Cookbook:Cuisine of Northern Ireland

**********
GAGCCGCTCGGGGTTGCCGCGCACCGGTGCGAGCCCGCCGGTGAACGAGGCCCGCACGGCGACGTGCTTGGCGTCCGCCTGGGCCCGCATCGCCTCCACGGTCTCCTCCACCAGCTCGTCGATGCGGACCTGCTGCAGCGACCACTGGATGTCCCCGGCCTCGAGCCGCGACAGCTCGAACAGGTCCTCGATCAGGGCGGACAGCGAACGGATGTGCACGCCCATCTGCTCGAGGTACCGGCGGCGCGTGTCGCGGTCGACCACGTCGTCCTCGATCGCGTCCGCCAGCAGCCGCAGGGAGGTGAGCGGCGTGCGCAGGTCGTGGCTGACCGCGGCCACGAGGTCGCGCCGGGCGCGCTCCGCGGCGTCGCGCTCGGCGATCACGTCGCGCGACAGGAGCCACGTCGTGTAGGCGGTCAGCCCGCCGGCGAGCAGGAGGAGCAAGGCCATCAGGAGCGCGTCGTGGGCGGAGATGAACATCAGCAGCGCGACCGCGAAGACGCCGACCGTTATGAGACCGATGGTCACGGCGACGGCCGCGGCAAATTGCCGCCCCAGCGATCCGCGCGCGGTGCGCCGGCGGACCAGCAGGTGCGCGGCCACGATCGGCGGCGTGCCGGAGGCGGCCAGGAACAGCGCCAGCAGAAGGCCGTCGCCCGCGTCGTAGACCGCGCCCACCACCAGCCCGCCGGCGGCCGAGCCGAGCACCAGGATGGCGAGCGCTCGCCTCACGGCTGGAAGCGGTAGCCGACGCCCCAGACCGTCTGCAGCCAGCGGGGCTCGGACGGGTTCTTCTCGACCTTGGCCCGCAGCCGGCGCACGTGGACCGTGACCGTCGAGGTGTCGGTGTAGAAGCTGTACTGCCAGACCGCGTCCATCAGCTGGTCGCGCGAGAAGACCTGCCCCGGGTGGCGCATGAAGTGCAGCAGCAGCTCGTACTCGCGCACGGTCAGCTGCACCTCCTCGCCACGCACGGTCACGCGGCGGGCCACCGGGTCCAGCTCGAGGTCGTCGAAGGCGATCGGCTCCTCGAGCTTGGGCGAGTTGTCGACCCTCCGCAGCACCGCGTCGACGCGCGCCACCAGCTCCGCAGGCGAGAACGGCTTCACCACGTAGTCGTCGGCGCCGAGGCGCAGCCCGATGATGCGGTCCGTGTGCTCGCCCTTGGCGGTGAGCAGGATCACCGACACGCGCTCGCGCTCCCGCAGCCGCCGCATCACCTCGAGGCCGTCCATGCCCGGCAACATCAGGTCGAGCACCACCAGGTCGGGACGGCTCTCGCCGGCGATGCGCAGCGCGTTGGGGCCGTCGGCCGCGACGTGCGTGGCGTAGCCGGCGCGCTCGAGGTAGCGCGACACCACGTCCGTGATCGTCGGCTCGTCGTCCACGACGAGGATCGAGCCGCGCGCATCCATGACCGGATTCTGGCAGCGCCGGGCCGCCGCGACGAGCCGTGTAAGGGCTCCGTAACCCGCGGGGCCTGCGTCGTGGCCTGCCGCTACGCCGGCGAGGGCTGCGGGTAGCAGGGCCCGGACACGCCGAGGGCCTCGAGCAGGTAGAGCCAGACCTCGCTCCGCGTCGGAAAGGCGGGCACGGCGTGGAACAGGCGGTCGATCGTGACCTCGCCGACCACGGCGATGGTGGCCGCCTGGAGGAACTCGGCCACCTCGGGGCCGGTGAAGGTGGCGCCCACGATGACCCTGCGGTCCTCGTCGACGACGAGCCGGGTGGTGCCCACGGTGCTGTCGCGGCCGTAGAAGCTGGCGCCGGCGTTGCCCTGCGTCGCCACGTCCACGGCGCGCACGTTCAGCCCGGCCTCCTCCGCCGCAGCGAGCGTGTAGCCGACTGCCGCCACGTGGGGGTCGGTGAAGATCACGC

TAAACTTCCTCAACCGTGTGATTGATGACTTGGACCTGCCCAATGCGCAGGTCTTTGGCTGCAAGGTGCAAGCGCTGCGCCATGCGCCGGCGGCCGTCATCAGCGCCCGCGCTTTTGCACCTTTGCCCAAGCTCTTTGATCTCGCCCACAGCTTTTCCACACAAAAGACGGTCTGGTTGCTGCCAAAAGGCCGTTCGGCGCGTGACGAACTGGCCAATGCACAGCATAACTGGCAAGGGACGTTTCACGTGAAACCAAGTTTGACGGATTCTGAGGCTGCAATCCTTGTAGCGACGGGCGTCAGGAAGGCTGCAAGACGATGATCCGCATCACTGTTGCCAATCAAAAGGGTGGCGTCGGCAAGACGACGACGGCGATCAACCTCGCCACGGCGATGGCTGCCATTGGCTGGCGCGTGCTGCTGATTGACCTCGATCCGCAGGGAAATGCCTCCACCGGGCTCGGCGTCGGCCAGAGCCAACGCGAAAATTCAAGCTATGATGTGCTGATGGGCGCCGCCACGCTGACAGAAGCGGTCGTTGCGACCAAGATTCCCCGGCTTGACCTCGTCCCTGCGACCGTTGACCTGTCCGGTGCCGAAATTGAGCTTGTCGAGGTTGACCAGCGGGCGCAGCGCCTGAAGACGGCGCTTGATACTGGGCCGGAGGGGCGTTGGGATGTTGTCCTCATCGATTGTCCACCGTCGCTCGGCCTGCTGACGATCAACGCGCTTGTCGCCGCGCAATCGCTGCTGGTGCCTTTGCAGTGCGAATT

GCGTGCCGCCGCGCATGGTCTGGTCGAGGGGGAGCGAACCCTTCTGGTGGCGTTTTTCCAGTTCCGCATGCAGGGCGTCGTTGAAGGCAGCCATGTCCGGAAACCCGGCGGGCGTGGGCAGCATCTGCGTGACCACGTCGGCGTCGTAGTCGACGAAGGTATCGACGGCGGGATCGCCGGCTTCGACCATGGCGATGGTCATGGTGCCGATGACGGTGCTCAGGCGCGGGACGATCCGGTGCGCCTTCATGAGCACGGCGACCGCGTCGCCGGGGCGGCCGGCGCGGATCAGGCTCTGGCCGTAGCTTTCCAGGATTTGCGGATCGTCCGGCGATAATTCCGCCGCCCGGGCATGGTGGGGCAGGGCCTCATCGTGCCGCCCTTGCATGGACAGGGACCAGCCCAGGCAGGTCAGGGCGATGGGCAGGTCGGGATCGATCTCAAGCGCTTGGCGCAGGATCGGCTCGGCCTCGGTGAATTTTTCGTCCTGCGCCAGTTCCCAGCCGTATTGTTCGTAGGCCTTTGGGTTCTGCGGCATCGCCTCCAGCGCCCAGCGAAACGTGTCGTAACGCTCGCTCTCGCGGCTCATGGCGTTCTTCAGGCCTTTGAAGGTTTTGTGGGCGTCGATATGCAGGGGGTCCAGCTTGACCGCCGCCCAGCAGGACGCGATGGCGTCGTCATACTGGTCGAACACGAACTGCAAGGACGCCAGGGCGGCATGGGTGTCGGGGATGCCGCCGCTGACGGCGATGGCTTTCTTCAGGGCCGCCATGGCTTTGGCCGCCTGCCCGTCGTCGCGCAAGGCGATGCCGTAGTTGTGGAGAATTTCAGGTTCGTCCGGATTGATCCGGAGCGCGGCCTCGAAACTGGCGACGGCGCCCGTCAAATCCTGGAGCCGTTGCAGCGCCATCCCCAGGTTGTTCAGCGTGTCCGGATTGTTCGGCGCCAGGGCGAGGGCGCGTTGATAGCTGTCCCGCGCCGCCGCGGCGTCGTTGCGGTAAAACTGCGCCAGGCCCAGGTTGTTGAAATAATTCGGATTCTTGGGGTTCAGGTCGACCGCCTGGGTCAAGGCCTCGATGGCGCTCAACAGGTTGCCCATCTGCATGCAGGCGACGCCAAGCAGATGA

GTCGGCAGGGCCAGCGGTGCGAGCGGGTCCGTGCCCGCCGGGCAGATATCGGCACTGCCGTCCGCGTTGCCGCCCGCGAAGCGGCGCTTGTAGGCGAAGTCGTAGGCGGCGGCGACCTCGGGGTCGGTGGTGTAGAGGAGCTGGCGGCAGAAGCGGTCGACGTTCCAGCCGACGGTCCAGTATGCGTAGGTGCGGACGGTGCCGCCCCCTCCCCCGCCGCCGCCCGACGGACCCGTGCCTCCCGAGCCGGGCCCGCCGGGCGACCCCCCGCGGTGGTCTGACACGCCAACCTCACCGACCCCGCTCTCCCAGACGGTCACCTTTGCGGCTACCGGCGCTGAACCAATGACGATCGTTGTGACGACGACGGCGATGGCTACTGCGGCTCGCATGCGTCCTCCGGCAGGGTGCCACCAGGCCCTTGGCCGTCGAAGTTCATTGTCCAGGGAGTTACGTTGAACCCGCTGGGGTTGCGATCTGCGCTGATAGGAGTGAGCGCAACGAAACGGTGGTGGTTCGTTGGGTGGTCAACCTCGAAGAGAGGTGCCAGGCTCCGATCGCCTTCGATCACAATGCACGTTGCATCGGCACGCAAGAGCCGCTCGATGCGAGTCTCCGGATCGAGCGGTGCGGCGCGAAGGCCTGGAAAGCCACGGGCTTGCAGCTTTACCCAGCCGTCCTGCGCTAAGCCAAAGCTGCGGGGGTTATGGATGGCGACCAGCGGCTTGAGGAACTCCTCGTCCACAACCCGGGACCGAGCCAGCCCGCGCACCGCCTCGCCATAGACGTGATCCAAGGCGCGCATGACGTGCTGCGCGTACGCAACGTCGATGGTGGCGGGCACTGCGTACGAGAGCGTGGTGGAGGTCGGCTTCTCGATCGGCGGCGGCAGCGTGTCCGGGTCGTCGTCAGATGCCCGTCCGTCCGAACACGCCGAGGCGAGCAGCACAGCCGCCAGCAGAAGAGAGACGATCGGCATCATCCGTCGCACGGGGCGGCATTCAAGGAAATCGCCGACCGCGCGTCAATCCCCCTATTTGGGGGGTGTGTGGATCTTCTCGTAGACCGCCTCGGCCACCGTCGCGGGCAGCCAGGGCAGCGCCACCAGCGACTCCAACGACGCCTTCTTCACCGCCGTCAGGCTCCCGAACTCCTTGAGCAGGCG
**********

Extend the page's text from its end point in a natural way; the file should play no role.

Northern Irish food is generally heavily influenced by both Irish and British cuisine - A local interpretation of Irish stew consisting of either diced steak or minced beef is regularly eaten in the province, as is Fish and chips. However there are a few exceptions that are unique to Northern Ireland and difficult to find among either. A few examples include The 'Ulster Fry'- a Northern Irish interpretation of the English breakfast that traditionally includes Wheaten and/or Soda Bread. Another is 'pasties' often available at chip shops in Northern Ireland (not to confused with Cornish pasties), which consists of a burger-like patty made from minced pork and peppered vegetables deep fried in batter. It is often served in a bap and referred to as a 'pastie bap' or simply served with chips and referred to as a 'pastie supper'. A mainstay among Northern Irish dinners is 'Champ' - Or spring onions ('scallions' as they are often known in Ulster) boiled in milk and mixed in with mashed potatoes with a bit of butter, often served as a compliment to a main ingredient such as steak or pork chops.